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(This review refers to the 100-minute, never-before-seen director's cut of Combat Shock, originally titled American Nightmares.)
Legendary grindhouse sleaze-festival Combat Shock will do things to you. Unpleasant things. For nominal protagonist Frankie, time served in the Vietnam War brings back memories, Combat Shock brings back memories for me, too, though I've never served in the military. Maybe those memories will help us process this outlandishly bleak, tragic exercise in low-budget nihilism - so dedicated to its convictions it'll pretty much burn up your television with bile.
Memory one: high school, 1985 - I open my oral report on domestic violence by leaping from my seat in a black trench coat. Pulling a realistic cap gun, I unload the clip into a girl I think is kind of cute. Somewhat tellingly, the caps actually fail to go off. I'm sort of saddened to think that this would be national news if a kid tried to do this today, but I guess I was born too soon.
Memory two: community college - a report I write about the role of women in renaissance art merits only a B+. My point is that while women produced much great art, they didn't stand a chance. The professor claims I'm simply churning negative information over and over.
So, Combat Shock, roughly contemporaneous with my high school death wish - about which we can reflect that such savage, hopeless violence doesn't play anymore - is also similar to my report, in that the movie, while passionate and well intentioned, simply wallows in hellish pain, violence and despair for about 90 minutes, then cuts to black. I objected to my B+ but I'll give Combat Shock an A. Its modest aim - to detail how Vietnam, and crushing indifference back home in America, destroys Frankie's life - is brought home with devastating accuracy. Just don't cue this up for date night.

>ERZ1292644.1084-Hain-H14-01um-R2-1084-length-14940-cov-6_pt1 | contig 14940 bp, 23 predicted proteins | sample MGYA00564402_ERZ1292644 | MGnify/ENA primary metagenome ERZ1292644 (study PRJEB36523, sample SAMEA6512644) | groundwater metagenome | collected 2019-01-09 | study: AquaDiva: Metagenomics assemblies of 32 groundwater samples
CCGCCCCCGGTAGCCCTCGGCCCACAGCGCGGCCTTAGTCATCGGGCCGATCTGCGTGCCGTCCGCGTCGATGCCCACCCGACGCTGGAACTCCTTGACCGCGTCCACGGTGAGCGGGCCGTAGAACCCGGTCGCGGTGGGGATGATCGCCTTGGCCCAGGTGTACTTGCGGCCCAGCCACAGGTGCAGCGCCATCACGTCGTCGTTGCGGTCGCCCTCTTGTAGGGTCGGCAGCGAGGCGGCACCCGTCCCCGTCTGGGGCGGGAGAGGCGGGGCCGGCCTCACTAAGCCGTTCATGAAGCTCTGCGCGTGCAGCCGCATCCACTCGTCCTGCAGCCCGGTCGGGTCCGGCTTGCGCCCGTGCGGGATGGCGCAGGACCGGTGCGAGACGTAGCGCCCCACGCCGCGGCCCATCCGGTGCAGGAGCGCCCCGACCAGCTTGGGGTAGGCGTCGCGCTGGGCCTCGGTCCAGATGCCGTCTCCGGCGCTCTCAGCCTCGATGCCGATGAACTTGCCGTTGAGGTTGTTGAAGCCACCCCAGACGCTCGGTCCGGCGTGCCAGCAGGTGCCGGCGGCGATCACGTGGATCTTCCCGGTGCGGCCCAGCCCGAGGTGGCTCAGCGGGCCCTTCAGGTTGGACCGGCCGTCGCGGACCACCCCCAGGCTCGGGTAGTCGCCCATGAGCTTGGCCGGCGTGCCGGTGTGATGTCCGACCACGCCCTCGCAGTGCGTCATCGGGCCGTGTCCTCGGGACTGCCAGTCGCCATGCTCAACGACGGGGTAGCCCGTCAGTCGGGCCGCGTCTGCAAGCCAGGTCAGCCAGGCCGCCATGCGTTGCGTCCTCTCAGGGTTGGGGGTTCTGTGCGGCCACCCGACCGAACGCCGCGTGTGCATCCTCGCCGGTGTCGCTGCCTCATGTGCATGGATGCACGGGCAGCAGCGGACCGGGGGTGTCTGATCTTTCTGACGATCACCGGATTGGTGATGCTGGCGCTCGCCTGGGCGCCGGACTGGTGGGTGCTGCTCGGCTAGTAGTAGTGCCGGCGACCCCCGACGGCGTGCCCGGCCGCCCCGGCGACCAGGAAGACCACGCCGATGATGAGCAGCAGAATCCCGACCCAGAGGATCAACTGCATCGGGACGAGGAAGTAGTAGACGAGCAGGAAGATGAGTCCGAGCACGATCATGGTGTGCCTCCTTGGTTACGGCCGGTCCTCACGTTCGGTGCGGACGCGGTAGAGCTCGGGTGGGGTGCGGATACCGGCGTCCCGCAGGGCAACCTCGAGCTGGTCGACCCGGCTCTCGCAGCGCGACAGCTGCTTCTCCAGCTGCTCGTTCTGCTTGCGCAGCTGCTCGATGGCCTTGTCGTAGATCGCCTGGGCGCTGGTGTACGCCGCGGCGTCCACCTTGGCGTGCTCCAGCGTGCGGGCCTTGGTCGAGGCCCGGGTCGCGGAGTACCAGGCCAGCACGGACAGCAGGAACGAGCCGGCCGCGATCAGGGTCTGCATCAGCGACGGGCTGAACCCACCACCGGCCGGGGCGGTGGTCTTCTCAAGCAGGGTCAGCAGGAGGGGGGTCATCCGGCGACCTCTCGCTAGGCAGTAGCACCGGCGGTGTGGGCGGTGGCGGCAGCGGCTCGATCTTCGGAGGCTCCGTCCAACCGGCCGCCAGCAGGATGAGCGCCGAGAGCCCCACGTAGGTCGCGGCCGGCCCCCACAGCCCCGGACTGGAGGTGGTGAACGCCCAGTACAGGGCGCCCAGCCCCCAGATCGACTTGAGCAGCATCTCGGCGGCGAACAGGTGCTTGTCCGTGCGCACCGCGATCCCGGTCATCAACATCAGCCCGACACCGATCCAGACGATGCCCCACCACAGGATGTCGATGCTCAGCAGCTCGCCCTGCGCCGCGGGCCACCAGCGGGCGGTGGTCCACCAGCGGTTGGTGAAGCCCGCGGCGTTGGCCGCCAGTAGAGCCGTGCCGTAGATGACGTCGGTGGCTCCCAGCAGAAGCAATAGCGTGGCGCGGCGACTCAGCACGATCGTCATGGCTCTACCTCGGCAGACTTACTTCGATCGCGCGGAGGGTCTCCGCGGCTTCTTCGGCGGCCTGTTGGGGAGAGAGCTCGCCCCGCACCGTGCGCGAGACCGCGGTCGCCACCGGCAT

Ominously opening with scenes of sustained tension from the war, Combat Shock sounds the bugle: eerie tones and a soldier running scared, confusion, then a welter of shredded bodies in the mud. Frankie wakes from his never-ending nightmare in a hellhole apartment that defies description. His long suffering wife can't tolerate his inability to find work, or even keep the toilet working, and their baby is a mewling horror with Agent Orange-caused birth defects. So Frankie shambles trash-strewn streets in a trench coat, long greasy hair plastered to his face while junkie friends O.D. and employment agencies laugh at him. What's a vet on the edge of oblivion to do when the past won't let him go and the future spits in his face? For director Buddy Giovinazzo, the answer lies in a mini orgy of death-wish violence with zero chance at redemption.
Were my words half as assured, potent and lethal as Giovinazzo's movie, I'd end my review now, 'cause it's one-and-done when even God's given up on you, but I've got a few more things to say anyway. As Frankie, Buddy's brother Rick inhabits his role to an uncomfortable degree. He is lost in his mind, tortured by flashbacks and beyond hope. Being an unknown (then and now, this is his only acting role) obviously helps, but you may never see a more gritty, distressed and despairing character. Wife Cathy (Veronica Stork) shows the seams a bit more, but her shrilly outlined depression at being trapped in purgatory with a mutant child is palpable. Giovinazzo's meticulous, meditative takes of Staten Island squalor (not to mention that apartment, one that would drive most folks to a quick suicide) full of dead-languid pacing, insure you'll have a really unpleasant time with this film. Brother Rick's score (R. Giovinazzo's had an amazing career as a Hollywood orchestrator) seals the deal. Only a disco-fied motif overused at the unemployment office demonstrates strain, while everything else consists of uneasy drawn-out tones or stuttering synth sounds, propelling us headlong with the action into anguish.